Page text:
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Vegas is MWC's top bowl

Published August 19, 2005 1:25 am

Liberty out: Las Vegas ups the ante and gets the first pick of eligible teams not going to a BCS bowl
This is an archived article that was published on sltrib.com in 2005, and information in the article may be outdated. It is provided only for personal research purposes and may not be reprinted.

Say goodbye to Memphis, football fans.

The Las Vegas Bowl will increase its payout to $1 million and get the first choice of eligible Mountain West Conference teams to meet a Pac-10 Conference opponent from 2006 to 2009 under a contract extension announced Thursday, virtually eliminating the possibility that the Mountain West will send a team back to the unpopular Liberty Bowl in the foreseeable future.

"This is now the league's premier bowl game," said Tina Kunzer-Murphy, the executive director of the Las Vegas Bowl.

Until now, the Las Vegas Bowl has had the second choice of teams from the Mountain West.

And though the new deal will give it the first pick for its annual pre-Christmas matchup, it is not specifically required to choose the league champion - mostly so it can avoid having the same team several years in a row or missing out on hometown UNLV if the Rebels are eligible for a bowl game.

Nor will bowl officials be able to prevent a qualified team from playing in the Bowl Championship Series by choosing it for their game.

League commissioner Craig Thompson said the new contract stipulates that the bowl does not get its choice of Mountain West teams until after the BCS has made its selections.

"Absolutely, positively," he said.

That's important, because the Mountain West is hoping that with easier access to the BCS starting in 2006 - one of its teams must be ranked at least in the top 12 (and possibly as low as 16th) in the BCS rankings at the end of the regular season, rather than the top six - it will

regularly send its champion into that lucrative mix.

"Our goal is to have our champion in a BCS game every year," assistant commissioner Javan Hedlund said. "Then having the next team go to Las Vegas."

The Utah Utes became the first team from outside the power conferences to reach the BCS last season, going undefeated and beating Pittsburgh in the Fiesta Bowl. The breakthrough was worth about $14.4 million to the conference.

If a Mountain West champion does not reach the BCS, however, it probably will wind up in Las Vegas, playing either the fourth or fifth selection from the Pac-10.

The Las Vegas Bowl will share those selections with the Emerald Bowl in San Francisco, with Las Vegas getting the fourth selection in 2006 and 2008, and the fifth selection in 2007 and 2009. The Emerald Bowl will get the reverse.

With agreements in place to send eligible teams to the Emerald Bowl (this year only), the Fort Worth Bowl in Texas (starting in 2006) and the new Poinsettia Bowl in San Diego, the league is pleased to have its entire bowl lineup closer to its member schools, after years of sending its champion across the country to the Liberty Bowl.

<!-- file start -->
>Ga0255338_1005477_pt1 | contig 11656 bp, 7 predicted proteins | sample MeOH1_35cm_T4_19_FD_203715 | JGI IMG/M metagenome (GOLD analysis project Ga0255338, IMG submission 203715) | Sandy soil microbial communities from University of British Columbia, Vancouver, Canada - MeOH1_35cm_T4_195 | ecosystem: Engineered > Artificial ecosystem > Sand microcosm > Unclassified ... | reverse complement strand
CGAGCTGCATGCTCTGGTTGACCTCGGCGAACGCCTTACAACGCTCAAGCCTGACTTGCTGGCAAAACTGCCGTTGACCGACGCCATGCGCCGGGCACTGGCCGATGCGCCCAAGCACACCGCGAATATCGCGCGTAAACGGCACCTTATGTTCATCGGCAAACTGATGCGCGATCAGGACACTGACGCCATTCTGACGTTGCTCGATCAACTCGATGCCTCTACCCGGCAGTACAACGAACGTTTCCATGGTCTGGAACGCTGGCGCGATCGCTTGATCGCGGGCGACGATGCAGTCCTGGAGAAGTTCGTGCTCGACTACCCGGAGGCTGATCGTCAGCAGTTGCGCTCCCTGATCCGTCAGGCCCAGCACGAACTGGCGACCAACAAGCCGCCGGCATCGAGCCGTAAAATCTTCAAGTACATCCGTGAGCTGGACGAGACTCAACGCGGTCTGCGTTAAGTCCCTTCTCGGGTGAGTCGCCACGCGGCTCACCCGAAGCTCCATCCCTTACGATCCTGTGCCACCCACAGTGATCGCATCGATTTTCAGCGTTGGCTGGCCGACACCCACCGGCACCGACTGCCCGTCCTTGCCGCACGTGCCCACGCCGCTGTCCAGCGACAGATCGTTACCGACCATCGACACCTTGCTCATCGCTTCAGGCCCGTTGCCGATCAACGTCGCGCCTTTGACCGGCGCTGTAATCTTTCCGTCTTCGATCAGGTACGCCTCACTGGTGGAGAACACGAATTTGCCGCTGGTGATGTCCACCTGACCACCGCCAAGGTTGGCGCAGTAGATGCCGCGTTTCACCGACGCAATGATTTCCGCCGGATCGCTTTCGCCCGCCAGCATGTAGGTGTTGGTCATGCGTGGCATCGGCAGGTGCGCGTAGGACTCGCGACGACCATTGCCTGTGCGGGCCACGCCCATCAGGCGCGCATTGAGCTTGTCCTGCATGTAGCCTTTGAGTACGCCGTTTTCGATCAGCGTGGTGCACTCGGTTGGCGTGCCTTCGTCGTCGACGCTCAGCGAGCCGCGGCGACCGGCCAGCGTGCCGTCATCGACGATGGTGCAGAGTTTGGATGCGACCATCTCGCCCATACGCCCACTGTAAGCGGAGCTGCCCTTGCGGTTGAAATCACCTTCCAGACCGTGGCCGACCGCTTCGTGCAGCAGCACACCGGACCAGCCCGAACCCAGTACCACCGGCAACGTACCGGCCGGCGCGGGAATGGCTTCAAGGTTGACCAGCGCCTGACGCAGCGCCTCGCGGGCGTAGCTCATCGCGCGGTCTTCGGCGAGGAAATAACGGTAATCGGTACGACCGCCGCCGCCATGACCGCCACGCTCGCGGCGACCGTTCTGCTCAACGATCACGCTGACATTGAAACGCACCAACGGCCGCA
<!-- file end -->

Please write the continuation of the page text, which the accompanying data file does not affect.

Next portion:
Many fans, administrators and even players complained of the hassle and the cost of getting all the way to Memphis for the New Year's Eve game, especially with the unpredictable winter weather there and unfamiliar opponents from Conference USA.

And even though the new Las Vegas Bowl payout of at least $1 million is substantially lower than the nearly $1.4 million the Liberty Bowl paid last season, teams in the Mountain West might not suffer much financially because of lower expenses getting to the game and greater appeal to their ticket-buying fans.

"At the end of the day, our members determined that Las Vegas is really the destination of choice," Thompson said. "And you have to take care of and listen to the people who buy the tickets."

There is a slight chance the league sends a team to the Liberty Bowl this season, considering the Liberty Bowl has not filled the spot vacated when its contract with the Mountain West expired after last season.

Both sides have said they are willing to wait until November to see if something can be worked out, but the league will need at least four and possibly five bowl-eligible teams for them to consider accepting an invitation - should one even be forthcoming.

That's because the Mountain West needs to have enough eligible teams to fill its contracted bowl spots - in the Las Vegas, Emerald and Poinsettia bowls - before sending another to the Liberty Bowl.

What's more, if the Big 12 Conference does not field enough bowl-eligible teams to send its eighth choice to the Fort Worth Bowl (it happened the last two years), the Mountain West probably would place a higher priority on getting one of its teams into that game and trying to build it for the future "because we're going to be there for the next four years," Thompson said.

That game, held on the campus of TCU (which just joined the Mountain West), announced this week an agreement to invite a Mountain West team from 2006 to 2009.

The Mountain West now has nine teams with the addition of TCU, but it never has fielded more than four bowl-eligible teams. If its champion does not play in the Liberty Bowl this season, it likely will play in the Las Vegas Bowl instead - though the bowl is not required to choose the champion in that case, either.

mcl@sltrib.com

Mountain West Conference bowl arrangements

2005 SEASON

Bowl game location opponent date

Las Vegas Bowl Las Vegas, Nev. Pac-10 No. 5 Dec. 22

Emerald Bowl San Francisco, Calif. Pac-10 No. 6 Dec. 23

Poinsettia Bowl San Diego, Calif. At-large Dec. 22

2006-2009

Las Vegas Bowl Las Vegas, Nev. Pac-10 No. 4/5 TBA

Poinsettia Bowl* San Diego, Calif. At-large TBA

Fort Worth Bowl Fort Worth, Texas TBA TBA